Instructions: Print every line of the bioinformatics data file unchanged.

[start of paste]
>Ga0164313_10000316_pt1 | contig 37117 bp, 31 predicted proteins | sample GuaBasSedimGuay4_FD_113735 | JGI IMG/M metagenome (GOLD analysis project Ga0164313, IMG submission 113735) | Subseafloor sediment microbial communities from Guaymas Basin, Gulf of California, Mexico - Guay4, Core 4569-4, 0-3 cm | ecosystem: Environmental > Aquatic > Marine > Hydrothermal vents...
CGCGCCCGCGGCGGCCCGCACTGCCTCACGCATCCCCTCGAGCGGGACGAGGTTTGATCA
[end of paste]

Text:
>Ga0164313_10000316_pt1 | contig 37117 bp, 31 predicted proteins | sample GuaBasSedimGuay4_FD_113735 | JGI IMG/M metagenome (GOLD analysis project Ga0164313, IMG submission 113735) | Subseafloor sediment microbial communities from Guaymas Basin, Gulf of California, Mexico - Guay4, Core 4569-4, 0-3 cm | ecosystem: Environmental > Aquatic > Marine > Hydrothermal vents...
CGCGCCCGCGGCGGCCCGCACTGCCTCACGCATCCCCTCGAGCGGGACGAGGTTTGATCA